My Favorite Novels

Mantlepiece Collection

Maybe it was reading The Telegraph’s list of greatest novels of the 21st Century (we’re only 15 years in, people!) that I found to be absolute bollocks…

Or maybe it was looking back on a post I wrote in this blog’s infancy (pre-spin, when it was just davethenovelist) where I listed what I proclaimed to be the Greatest Novels of All Time (which of course meant the best novels I had read up to that point in my life) and realizing how much I had read in the seven years since then and thinking about what that list would look like today.  How many new entries?  What would still make the cut, and would the passage of time have colored my opinion on significance, fondness and ordering?

Or maybe it was watching “The English Patient” episode of Seinfeld for the umpteenth time on TV tonight that got me thinking…damn, The English Patient…Ondaatje…that has to be one of the greatest novels ever, right?  (Spoiler alert: IT IS!)

At any rate…I’m keeping this one simple and asking you to share your own lists. 

What are your favorite novels?

Here are mine: Continue reading

Cold Comfort Reading with Canada, Deep Winter and The Kept

 

It’s been a brutally cold, occasionally wet, often frozen winter here in my next of the woods, though a far cry from the polar vortexed permanently deep snow-covered winter of last year.  It’s made for a great winter for reading…and my chapped hands found their way to three novels cold as ice, though only one, The Kept, haunts the imagination.

Winter Books - Canada

Things started out with a banal, arduous thud that was the literary equivalent of traipsing 100 miles uphill in three feet of snow to the top of a mountain with a horrible view.  Richard Ford’s Canada is a long drawn out affair (it’s not until about 300 pages through the 500+ page tome that we actually get to Canada) that tells you exactly what happened in the very first sentence and then proceeds to elaborate on it ad nauseam in repetitive memoir style. Twin brother and sister, Dell and Bern, at age 15, are thrown into a maelstrom after their previously thought to be stable and clear-headed parents rob a bank in a pathetic act of desperation. Bern runs away, while Dell (our narrator) is shuffled off to the middle of nowhere Canada where he meets some unsavory characters and witnesses a murder. Getting to the bank robbery was painful and lacked even a modicum of suspense, and I don’t know how many times the narrator had to remind us of his naivety (while Bern was more wild and worldly) as he goes from one horribly boring existence to the next shaped by brief criminal acts and the occasional weirdo. I’ve never met more boring characters or read about more bloodless crimes. Continue reading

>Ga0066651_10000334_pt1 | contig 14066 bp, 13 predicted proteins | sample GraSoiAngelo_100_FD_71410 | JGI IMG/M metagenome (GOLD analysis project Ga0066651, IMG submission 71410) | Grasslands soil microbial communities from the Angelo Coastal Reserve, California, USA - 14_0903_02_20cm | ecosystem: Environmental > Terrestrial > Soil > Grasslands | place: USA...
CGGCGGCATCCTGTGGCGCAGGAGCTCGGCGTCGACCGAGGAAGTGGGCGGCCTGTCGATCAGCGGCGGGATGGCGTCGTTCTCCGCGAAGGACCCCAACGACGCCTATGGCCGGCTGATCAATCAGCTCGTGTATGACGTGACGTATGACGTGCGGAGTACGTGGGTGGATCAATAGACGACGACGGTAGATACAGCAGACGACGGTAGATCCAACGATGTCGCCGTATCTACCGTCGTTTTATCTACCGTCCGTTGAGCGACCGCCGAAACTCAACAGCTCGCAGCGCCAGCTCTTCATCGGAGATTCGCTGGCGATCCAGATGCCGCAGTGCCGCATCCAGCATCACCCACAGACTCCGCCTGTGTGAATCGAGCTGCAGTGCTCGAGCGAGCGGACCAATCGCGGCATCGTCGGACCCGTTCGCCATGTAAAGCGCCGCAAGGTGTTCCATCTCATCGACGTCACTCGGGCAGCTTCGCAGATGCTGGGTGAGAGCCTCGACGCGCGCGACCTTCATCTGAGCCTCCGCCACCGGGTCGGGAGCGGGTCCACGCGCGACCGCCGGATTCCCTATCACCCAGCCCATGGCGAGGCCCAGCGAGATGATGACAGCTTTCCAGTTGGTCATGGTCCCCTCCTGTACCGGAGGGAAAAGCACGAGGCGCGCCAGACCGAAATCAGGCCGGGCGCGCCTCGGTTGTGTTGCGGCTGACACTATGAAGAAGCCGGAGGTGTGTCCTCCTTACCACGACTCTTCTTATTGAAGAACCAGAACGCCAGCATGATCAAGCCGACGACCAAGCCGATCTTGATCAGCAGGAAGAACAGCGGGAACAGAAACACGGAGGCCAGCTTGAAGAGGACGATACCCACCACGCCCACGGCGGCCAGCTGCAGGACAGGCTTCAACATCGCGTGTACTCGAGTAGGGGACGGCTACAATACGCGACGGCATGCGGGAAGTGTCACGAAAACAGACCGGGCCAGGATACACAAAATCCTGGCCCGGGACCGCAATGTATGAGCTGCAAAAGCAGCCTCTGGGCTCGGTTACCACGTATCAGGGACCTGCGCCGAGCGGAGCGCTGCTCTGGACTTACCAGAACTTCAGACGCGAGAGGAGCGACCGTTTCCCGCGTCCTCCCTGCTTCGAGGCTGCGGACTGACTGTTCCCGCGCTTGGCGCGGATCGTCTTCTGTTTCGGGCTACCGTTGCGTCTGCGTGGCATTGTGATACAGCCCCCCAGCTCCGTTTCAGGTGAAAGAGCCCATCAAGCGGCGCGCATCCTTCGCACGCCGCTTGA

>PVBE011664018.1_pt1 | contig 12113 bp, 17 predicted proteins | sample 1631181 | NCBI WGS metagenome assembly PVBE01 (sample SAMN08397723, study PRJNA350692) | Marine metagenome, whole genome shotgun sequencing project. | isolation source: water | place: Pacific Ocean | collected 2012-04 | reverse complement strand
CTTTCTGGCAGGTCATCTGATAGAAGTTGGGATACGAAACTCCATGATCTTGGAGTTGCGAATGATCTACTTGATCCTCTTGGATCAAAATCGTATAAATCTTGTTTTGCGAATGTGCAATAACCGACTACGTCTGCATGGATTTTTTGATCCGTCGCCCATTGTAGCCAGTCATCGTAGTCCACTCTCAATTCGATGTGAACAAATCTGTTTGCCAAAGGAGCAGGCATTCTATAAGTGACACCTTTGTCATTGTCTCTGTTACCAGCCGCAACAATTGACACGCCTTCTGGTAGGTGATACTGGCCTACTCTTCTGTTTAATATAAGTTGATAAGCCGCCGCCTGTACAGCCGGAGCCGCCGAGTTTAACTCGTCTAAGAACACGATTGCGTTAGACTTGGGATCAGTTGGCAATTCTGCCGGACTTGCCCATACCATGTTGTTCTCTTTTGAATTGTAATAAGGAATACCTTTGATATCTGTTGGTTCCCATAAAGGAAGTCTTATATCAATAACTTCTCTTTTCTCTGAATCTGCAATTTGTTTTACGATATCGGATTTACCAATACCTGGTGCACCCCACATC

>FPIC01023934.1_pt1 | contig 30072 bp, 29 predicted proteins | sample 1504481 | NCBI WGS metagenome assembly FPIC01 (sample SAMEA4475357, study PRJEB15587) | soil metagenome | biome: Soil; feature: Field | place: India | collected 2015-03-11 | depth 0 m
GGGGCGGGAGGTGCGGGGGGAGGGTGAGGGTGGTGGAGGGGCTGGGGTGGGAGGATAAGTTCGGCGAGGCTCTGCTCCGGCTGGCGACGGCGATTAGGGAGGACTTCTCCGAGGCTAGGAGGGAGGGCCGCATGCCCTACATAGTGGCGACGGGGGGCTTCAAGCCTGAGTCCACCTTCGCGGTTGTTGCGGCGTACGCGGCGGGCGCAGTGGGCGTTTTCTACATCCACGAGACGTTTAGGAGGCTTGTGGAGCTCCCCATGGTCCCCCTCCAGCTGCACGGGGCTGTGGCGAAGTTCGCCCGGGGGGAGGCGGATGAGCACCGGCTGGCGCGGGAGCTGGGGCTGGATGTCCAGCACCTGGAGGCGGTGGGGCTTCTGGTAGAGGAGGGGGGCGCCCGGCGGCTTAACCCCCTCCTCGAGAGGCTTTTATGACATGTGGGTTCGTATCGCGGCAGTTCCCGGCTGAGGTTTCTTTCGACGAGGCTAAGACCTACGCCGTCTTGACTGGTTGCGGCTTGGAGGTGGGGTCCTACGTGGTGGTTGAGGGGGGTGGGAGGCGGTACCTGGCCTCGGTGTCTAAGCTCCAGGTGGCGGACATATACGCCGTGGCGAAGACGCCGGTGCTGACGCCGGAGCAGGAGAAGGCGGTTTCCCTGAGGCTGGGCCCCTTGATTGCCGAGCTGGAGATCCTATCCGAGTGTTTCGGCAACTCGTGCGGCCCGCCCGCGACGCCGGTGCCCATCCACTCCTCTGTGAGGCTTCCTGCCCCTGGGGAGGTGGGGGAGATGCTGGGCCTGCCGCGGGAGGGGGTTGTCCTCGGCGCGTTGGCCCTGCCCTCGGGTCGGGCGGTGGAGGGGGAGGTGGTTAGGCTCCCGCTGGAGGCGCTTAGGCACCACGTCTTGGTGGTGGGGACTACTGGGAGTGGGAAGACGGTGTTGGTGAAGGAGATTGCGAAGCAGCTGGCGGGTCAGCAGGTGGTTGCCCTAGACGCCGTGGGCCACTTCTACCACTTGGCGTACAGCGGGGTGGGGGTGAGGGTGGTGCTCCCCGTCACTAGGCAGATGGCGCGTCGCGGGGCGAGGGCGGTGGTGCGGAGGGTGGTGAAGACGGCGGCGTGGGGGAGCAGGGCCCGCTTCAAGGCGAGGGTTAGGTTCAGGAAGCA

Go With the Flow and Pay as You Go

 

With the ever increasingly stressful (and quite frankly, unnecessary) holiday season finally over, we can all now look forward to 2008.  “Go with the flow and pay as you go” is my annoying little motto for the year.  It’s a mantra I can repeat internally to remind myself to relax more.

I’m not much for the traditional resolutions (or “to do” lists) but here’s a quick rundown of what I plan to accomplish in this new year besides the ever present desire to travel more:

1.  Finish the 1st draft of my next novel.  I’m about 2/3 of the way there after starting in May of 2007.  What I do with it after that is anyone’s guess.

2.  Lay down the dough for that Rosetta Stone software so I can become fluent in French (finally).

3.  Buy a digital camera and perhaps take a photography class.

4.  Vote in November.  Dubya’s days are numbered.  Let’s not screw this one up like we did the last two presidential elections.

Here’s the list of books I plan to read in the early months of 2008 as winter is a great time to get lost in some heavy literature.  Hopefully these classics will wipe away the bad taste left in my mouth from Mister B. Gone by Clive Barker, which is a book so mind numbingly awful I don’t even know how to describe it.  Mister B. Gone is the type of “curiosity” I was forced to read to pass the time in the wake of the writers’ strike and no late night talk shows.  So thank you Letterman and Conan for returning this week so I can fall asleep laughing again!  Oddly, though, I was glad to have read it, because sometimes you have to read the garbage to appreciate the classics more and to know what to avoid in your own writing.  There’s nothing like gaining a little perspective.

TO READ THIS WINTER: 

Dubliners by James Joyce (his short story collection)

Our Man in Havana by Graham Greene

The Heart of the Matter by Graham Greene

The Sun Also Rises by Ernest Hemingway